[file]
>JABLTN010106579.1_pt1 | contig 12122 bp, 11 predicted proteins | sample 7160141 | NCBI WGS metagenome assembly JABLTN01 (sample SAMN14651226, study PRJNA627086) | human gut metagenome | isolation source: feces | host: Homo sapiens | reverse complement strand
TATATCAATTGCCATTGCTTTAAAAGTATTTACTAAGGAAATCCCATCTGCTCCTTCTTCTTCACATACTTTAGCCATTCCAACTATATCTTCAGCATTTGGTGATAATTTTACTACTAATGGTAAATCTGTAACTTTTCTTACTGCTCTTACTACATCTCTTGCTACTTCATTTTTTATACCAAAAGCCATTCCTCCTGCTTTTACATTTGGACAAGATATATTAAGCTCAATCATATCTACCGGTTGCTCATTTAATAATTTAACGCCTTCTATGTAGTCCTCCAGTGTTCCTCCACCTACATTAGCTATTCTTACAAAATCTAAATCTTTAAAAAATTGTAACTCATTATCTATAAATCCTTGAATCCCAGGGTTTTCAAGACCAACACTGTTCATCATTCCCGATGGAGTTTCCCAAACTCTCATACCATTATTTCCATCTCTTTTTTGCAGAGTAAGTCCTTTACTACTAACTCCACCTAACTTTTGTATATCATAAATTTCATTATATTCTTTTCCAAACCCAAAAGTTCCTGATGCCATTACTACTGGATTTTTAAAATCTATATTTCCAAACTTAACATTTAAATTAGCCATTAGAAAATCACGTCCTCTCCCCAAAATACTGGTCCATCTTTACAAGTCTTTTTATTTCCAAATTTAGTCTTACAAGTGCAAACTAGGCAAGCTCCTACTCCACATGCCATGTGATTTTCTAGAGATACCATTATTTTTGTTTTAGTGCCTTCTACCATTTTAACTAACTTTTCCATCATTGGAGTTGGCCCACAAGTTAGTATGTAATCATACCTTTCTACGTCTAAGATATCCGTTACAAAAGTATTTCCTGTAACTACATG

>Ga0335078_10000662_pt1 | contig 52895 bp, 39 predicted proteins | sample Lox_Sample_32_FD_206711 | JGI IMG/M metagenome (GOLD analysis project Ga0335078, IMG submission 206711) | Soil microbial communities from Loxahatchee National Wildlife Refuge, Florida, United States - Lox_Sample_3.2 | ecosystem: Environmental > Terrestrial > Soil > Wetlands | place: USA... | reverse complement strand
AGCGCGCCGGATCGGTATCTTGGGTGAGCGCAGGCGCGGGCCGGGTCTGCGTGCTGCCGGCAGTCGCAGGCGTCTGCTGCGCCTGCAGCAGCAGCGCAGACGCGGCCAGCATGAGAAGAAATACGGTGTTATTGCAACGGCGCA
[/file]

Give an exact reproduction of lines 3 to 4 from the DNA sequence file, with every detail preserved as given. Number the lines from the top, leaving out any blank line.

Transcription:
>Ga0335078_10000662_pt1 | contig 52895 bp, 39 predicted proteins | sample Lox_Sample_32_FD_206711 | JGI IMG/M metagenome (GOLD analysis project Ga0335078, IMG submission 206711) | Soil microbial communities from Loxahatchee National Wildlife Refuge, Florida, United States - Lox_Sample_3.2 | ecosystem: Environmental > Terrestrial > Soil > Wetlands | place: USA... | reverse complement strand
AGCGCGCCGGATCGGTATCTTGGGTGAGCGCAGGCGCGGGCCGGGTCTGCGTGCTGCCGGCAGTCGCAGGCGTCTGCTGCGCCTGCAGCAGCAGCGCAGACGCGGCCAGCATGAGAAGAAATACGGTGTTATTGCAACGGCGCA